Jonathan Securing the Round 1 win at World Masters 2019

So how did I do? In my competition, I won my first match but lost my second. Despite this loss which was my own fault for mistiming a sweep attempt which allowed my opponent to base and gain the points advantage, I felt great. For the first time at purple belt, I am really starting to feel that my game is coming together nicely. Not only this but my reaction times seem to be getting quicker and I am thinking a little less before executing my movements. As always win, lose or draw I also think about how I can get better. What I learned from my performance.

  1. Keep the cardio up – I may have slipped up on my cardio prior to my tournament which I could feel slipping a little bit which slowed me down a little. Next time I will have to time things a little better.
  2. Be patient – One of the issues I have when fighting an opponent who is fairly similar in skill is that I lose patience. This is something I have been working on. However, in my second match, my frustration with not being able to sweep with a single X led me to pre-maturely switched to an X guard which allowed my opponent to pass. So the lesson is to be patient and wait. My opponents were all clearly struggling with my guard and only ever passed or almost passed when I attempted to change what I was doing.
  3. Maintain grips – One thing I have always struggle is getting and maintaining grips. Failing to do this regularly often means I need to rely on strength or speed rather than combining everything together for efficiency.
  4. The mind is important – If you read my tournament pre-thoughts you would have read I was concerned that my mental state has always been a problem during tournaments. This time I can say that this aspect of my game is getting better and better. Mentally I felt great and never quit or self-sabotaged. Even when I was tired I kept fighting and being stubborn. To me, this improvement was my greatest win.

I also achieved my goal of making it past my first match. At the worlds, the level of competition is some of the best. And my opponent did not make it easy. Mike Hansen the black belt coach/professor at Budo Mixed Martial arts Burnaby quoted someone, I can’t recall who but it went something like this.

“In a tournament of 5000 people, 50% of people do not make it through their first match. Thats 2500 people who you made it farther than.”

To me this really is quite the achievement and my attempt to take this tournament one match at a time is something I am going to keep doing moving forward. Unless you are the type that wins often I think this is probably one of the best approaches.

Now that I know that my game is coming along and my tournament mindset is starting to be where I want it to be now I know my goal is to tighten my game and make it so solid that little mistakes happen less and less. Either way, I am happy I competed and am so happy with how I performed.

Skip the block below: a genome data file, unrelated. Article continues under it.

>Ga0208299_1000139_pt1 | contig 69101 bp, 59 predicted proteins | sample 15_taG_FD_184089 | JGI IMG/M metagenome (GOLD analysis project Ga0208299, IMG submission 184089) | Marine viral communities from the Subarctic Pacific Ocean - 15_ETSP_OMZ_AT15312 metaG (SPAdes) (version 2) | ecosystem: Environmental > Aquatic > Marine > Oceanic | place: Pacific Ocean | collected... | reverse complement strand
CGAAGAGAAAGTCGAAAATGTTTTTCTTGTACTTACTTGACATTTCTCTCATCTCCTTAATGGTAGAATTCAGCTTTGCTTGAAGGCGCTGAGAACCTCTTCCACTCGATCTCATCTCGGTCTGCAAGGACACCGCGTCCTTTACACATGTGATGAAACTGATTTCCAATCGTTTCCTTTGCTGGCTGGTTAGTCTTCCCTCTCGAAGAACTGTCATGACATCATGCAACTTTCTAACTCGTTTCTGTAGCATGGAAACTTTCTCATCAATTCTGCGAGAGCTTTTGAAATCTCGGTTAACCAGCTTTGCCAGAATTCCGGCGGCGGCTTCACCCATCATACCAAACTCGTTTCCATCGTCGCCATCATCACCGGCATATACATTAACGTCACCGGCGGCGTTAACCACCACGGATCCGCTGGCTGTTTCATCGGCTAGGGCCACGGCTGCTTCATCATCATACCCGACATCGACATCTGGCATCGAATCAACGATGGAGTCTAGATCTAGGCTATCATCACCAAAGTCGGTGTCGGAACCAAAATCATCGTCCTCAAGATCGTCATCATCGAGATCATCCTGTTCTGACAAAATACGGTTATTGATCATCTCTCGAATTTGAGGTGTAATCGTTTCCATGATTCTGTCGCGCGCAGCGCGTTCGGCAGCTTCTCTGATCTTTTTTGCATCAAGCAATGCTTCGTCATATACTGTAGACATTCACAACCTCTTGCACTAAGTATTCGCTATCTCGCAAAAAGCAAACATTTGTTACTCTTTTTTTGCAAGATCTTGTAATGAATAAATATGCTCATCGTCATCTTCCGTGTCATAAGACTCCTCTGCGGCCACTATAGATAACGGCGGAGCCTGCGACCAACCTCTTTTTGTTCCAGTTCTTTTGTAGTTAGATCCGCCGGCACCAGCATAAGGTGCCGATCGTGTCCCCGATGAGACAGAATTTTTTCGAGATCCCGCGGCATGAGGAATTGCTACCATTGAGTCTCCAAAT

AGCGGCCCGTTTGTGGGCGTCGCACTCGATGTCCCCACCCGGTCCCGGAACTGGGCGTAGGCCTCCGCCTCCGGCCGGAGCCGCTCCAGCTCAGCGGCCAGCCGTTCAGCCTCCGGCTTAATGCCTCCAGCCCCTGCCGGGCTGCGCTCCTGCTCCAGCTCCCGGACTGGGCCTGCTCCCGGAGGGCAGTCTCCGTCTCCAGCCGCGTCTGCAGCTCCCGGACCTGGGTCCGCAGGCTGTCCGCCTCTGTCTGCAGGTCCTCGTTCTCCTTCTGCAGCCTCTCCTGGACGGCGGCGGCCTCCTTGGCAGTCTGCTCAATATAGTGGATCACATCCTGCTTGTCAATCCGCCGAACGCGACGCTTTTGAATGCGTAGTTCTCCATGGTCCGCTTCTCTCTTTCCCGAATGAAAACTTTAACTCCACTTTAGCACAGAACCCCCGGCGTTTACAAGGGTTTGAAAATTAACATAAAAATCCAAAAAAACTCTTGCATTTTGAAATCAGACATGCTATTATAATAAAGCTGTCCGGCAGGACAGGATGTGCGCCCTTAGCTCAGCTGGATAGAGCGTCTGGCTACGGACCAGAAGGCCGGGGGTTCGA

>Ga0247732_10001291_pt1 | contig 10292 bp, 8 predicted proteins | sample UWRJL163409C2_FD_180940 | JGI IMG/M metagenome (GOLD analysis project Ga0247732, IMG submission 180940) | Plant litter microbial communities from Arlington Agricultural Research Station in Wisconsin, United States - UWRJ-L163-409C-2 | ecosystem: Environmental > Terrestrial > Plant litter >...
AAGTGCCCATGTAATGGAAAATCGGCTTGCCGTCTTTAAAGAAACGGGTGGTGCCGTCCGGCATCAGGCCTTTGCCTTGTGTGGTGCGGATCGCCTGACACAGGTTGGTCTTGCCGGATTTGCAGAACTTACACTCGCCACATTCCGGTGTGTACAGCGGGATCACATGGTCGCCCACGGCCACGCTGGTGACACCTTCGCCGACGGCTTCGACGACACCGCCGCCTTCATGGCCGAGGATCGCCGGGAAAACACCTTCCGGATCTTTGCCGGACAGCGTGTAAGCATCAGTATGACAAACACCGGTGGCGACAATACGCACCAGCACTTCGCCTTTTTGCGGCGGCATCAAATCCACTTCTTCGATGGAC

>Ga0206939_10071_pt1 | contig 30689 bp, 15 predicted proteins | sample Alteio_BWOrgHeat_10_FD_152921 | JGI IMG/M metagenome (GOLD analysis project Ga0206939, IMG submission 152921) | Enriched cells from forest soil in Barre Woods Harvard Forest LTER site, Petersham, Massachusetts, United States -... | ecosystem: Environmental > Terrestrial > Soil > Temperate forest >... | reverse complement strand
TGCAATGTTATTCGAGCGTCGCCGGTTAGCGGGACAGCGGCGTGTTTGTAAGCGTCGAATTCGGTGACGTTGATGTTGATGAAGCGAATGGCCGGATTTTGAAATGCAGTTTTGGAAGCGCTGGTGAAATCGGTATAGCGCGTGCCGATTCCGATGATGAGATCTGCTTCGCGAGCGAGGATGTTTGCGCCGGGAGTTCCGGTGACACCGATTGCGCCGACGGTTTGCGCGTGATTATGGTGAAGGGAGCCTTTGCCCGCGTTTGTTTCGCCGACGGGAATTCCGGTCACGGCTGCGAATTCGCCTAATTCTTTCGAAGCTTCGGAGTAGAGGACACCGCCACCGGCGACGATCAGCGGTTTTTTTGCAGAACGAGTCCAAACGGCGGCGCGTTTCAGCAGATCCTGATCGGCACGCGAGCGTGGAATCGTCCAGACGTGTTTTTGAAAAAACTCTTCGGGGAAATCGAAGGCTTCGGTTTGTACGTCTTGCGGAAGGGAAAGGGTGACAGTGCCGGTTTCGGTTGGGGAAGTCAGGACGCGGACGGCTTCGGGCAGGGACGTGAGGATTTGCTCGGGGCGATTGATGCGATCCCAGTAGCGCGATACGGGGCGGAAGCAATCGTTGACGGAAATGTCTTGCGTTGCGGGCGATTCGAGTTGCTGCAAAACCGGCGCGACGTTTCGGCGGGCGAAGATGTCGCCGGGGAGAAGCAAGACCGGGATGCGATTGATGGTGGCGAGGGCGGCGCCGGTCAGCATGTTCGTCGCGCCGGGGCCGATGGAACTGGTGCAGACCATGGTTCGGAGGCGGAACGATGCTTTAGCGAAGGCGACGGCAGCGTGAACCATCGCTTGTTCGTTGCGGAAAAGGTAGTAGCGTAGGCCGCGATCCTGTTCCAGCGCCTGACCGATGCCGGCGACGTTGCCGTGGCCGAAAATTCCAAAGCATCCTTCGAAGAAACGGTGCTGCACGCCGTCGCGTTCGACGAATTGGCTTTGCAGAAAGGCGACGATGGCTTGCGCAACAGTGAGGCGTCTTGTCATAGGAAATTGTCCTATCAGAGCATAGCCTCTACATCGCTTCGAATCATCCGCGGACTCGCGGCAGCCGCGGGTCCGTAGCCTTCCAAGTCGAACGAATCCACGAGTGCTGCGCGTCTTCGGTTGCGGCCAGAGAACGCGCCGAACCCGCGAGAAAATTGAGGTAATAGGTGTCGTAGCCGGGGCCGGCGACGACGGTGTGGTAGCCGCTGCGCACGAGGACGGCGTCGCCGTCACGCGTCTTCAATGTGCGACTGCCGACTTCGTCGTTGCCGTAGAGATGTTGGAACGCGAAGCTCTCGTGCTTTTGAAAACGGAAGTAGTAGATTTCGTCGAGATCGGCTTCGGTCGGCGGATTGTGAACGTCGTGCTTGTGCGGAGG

Did I mention the free seminars? Even if you went down to support your team these seminars would make the trip worth it in its self as each one on their own might cost $100-200 easily. I ended up doing seminars with Rafael Lavato Jr., World Champion and current Bellator MMA Middleweight champion, though this was by accident as I went to Xtreme Couture for a BJJ class and instead was told it was this seminar. (This one wasn’t free but still super cheap). At the actual event, I did Seminars with, Julio Cesar, Coral Belt, world champion and founder of the modern GF Team. Heavyweight bruiser Patrick Gaudio of GF Team. 10X World Champion Bruno Malfacine who was a wizard of the sport. I watched him destroy people twice his size in some open matches at the end of the seminar and think that when I can I will try to go to his school to train a bit. Followed by a Robert Drysdale seminar of Zenith and former ADCC world champion. Both of these seminars were my favorite as each of them showed they weren’t just amazing grapplers but also knew how to properly run a seminar (Something many instructors struggle to do.) On the last day, I also managed to secure a spot in the Andre Galvao, Angelica Galvao of world-famous ATOS Gym and the Mendes Bros of AOJ (Gui and Rafael) seminar. All legends and world champions in their own divisions.

Needless to say, these seminars were amazing resources to continue to develop my game. Again, if the competitions were not enough to get you to go down next year, I hope the free seminars will. While there were many more I was unable to attend them all.

So I had an amazing experience and I say to you, why dont you have one too next year!

 

 

 

Off to the World’s I go!

Posted: August 20, 2019 by Jonathan Fader in Competition, Mental Health
Tags: , , ,

No, I am not talking about competitive Krav Maga. An idea by the way I generally do not support. I am however talking about Brazilian Jiu-Jitsu. This year will be the first year I compete at the World Master IBJJF Championship in Las Vegas. BJJ is being more and more incorporated into the Krav Maga/Kapap world as we recognized that we must improve ourselves in all aspects of hand to hand combat skills. Training in some grappling outside of Krav is a requirement to be ranked at the upper levels of the UTKM system. Yes, it is that important.